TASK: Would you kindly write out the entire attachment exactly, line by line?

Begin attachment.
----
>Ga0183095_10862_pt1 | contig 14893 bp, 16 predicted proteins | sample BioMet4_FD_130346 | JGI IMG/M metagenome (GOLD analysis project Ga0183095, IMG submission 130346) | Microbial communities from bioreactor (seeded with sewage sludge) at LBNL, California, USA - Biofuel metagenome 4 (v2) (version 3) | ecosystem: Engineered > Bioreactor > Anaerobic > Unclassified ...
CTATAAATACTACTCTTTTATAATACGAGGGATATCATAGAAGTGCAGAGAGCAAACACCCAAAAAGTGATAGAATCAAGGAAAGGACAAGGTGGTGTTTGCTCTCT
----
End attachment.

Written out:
>Ga0183095_10862_pt1 | contig 14893 bp, 16 predicted proteins | sample BioMet4_FD_130346 | JGI IMG/M metagenome (GOLD analysis project Ga0183095, IMG submission 130346) | Microbial communities from bioreactor (seeded with sewage sludge) at LBNL, California, USA - Biofuel metagenome 4 (v2) (version 3) | ecosystem: Engineered > Bioreactor > Anaerobic > Unclassified ...
CTATAAATACTACTCTTTTATAATACGAGGGATATCATAGAAGTGCAGAGAGCAAACACCCAAAAAGTGATAGAATCAAGGAAAGGACAAGGTGGTGTTTGCTCTCT